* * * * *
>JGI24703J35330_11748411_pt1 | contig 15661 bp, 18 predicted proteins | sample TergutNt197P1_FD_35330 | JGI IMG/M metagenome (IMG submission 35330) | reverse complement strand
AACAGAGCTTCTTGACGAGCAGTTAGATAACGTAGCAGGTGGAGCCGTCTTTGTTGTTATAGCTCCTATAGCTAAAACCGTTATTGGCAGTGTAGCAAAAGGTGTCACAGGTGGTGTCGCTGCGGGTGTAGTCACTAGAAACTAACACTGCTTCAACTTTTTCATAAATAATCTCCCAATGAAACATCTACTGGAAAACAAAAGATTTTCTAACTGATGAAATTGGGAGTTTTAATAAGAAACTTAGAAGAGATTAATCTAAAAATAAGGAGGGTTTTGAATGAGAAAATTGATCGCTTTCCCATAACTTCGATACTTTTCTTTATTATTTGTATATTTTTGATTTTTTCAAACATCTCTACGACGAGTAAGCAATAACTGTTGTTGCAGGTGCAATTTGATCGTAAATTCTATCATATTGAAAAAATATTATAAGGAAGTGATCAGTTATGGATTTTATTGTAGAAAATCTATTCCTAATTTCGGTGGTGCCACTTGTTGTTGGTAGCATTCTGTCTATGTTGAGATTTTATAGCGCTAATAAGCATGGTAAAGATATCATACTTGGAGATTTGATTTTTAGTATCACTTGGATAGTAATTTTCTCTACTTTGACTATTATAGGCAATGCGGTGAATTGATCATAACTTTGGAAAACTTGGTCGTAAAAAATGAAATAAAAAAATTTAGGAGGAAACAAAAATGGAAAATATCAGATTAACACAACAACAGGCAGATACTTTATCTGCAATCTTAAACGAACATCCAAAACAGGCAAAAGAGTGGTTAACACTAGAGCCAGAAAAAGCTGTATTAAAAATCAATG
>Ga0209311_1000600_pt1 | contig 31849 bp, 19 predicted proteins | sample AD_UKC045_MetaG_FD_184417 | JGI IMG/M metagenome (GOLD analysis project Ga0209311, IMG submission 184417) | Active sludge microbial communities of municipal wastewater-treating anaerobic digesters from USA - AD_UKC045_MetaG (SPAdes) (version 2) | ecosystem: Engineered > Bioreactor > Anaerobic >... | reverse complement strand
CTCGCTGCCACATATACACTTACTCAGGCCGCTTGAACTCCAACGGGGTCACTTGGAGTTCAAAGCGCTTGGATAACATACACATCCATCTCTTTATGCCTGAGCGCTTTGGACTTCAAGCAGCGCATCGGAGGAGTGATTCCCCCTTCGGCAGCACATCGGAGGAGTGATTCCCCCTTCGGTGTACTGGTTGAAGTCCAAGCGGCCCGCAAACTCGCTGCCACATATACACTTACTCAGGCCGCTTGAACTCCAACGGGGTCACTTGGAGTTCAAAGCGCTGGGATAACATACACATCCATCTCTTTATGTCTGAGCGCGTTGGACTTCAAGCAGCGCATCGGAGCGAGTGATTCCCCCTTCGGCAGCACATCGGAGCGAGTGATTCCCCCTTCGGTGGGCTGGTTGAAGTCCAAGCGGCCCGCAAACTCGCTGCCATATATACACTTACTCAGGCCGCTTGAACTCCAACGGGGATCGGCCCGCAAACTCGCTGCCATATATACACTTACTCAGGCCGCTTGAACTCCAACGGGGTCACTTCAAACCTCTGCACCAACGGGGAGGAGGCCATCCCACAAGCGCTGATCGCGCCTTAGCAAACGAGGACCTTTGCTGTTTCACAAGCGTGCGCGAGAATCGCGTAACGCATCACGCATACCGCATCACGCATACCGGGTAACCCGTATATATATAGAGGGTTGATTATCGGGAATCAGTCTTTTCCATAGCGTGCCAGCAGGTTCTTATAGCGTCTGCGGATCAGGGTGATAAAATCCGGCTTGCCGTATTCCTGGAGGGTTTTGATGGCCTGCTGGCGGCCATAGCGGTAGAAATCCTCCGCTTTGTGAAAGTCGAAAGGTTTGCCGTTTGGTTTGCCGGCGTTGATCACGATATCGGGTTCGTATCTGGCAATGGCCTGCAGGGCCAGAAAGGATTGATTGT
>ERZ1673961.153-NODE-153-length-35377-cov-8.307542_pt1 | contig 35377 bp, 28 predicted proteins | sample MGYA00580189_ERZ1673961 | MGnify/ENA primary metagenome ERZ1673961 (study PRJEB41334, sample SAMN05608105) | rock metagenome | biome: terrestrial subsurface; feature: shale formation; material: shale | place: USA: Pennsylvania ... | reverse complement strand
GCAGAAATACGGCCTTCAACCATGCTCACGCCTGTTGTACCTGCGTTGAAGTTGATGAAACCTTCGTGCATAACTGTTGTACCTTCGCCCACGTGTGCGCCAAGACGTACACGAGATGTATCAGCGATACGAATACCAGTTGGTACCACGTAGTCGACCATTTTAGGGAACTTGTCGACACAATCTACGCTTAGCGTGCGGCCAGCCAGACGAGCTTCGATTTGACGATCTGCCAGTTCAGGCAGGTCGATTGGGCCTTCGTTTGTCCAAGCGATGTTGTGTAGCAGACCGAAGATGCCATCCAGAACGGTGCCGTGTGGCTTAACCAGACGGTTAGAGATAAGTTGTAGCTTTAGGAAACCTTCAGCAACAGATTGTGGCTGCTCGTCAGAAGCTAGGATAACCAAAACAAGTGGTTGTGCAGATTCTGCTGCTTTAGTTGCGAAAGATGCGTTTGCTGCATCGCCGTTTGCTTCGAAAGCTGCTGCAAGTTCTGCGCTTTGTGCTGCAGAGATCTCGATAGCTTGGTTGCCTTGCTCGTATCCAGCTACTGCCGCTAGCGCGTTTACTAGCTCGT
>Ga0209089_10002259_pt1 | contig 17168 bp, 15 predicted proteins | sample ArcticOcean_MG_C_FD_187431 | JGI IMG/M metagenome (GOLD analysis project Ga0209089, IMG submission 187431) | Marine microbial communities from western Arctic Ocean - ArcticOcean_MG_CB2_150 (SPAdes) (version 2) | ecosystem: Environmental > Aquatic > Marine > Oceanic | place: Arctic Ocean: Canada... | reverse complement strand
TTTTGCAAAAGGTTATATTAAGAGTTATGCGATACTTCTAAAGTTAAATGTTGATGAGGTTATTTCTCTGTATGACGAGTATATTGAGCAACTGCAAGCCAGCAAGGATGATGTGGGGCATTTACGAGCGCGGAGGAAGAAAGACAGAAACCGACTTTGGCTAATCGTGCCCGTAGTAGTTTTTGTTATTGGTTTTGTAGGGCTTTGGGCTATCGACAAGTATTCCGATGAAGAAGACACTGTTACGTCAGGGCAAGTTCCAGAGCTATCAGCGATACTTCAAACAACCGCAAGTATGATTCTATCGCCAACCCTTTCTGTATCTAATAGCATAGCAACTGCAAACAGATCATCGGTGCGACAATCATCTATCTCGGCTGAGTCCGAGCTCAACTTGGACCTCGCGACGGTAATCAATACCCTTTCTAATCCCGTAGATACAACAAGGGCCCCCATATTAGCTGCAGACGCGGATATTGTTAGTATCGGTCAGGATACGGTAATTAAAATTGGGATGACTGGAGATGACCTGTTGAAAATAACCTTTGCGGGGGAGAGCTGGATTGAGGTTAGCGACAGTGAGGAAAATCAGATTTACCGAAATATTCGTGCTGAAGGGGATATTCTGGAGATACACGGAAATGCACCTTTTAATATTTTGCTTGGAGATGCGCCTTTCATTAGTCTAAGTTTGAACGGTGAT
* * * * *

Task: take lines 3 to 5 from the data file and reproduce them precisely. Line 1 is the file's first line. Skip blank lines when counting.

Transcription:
>Ga0209311_1000600_pt1 | contig 31849 bp, 19 predicted proteins | sample AD_UKC045_MetaG_FD_184417 | JGI IMG/M metagenome (GOLD analysis project Ga0209311, IMG submission 184417) | Active sludge microbial communities of municipal wastewater-treating anaerobic digesters from USA - AD_UKC045_MetaG (SPAdes) (version 2) | ecosystem: Engineered > Bioreactor > Anaerobic >... | reverse complement strand
CTCGCTGCCACATATACACTTACTCAGGCCGCTTGAACTCCAACGGGGTCACTTGGAGTTCAAAGCGCTTGGATAACATACACATCCATCTCTTTATGCCTGAGCGCTTTGGACTTCAAGCAGCGCATCGGAGGAGTGATTCCCCCTTCGGCAGCACATCGGAGGAGTGATTCCCCCTTCGGTGTACTGGTTGAAGTCCAAGCGGCCCGCAAACTCGCTGCCACATATACACTTACTCAGGCCGCTTGAACTCCAACGGGGTCACTTGGAGTTCAAAGCGCTGGGATAACATACACATCCATCTCTTTATGTCTGAGCGCGTTGGACTTCAAGCAGCGCATCGGAGCGAGTGATTCCCCCTTCGGCAGCACATCGGAGCGAGTGATTCCCCCTTCGGTGGGCTGGTTGAAGTCCAAGCGGCCCGCAAACTCGCTGCCATATATACACTTACTCAGGCCGCTTGAACTCCAACGGGGATCGGCCCGCAAACTCGCTGCCATATATACACTTACTCAGGCCGCTTGAACTCCAACGGGGTCACTTCAAACCTCTGCACCAACGGGGAGGAGGCCATCCCACAAGCGCTGATCGCGCCTTAGCAAACGAGGACCTTTGCTGTTTCACAAGCGTGCGCGAGAATCGCGTAACGCATCACGCATACCGCATCACGCATACCGGGTAACCCGTATATATATAGAGGGTTGATTATCGGGAATCAGTCTTTTCCATAGCGTGCCAGCAGGTTCTTATAGCGTCTGCGGATCAGGGTGATAAAATCCGGCTTGCCGTATTCCTGGAGGGTTTTGATGGCCTGCTGGCGGCCATAGCGGTAGAAATCCTCCGCTTTGTGAAAGTCGAAAGGTTTGCCGTTTGGTTTGCCGGCGTTGATCACGATATCGGGTTCGTATCTGGCAATGGCCTGCAGGGCCAGAAAGGATTGATTGT
>ERZ1673961.153-NODE-153-length-35377-cov-8.307542_pt1 | contig 35377 bp, 28 predicted proteins | sample MGYA00580189_ERZ1673961 | MGnify/ENA primary metagenome ERZ1673961 (study PRJEB41334, sample SAMN05608105) | rock metagenome | biome: terrestrial subsurface; feature: shale formation; material: shale | place: USA: Pennsylvania ... | reverse complement strand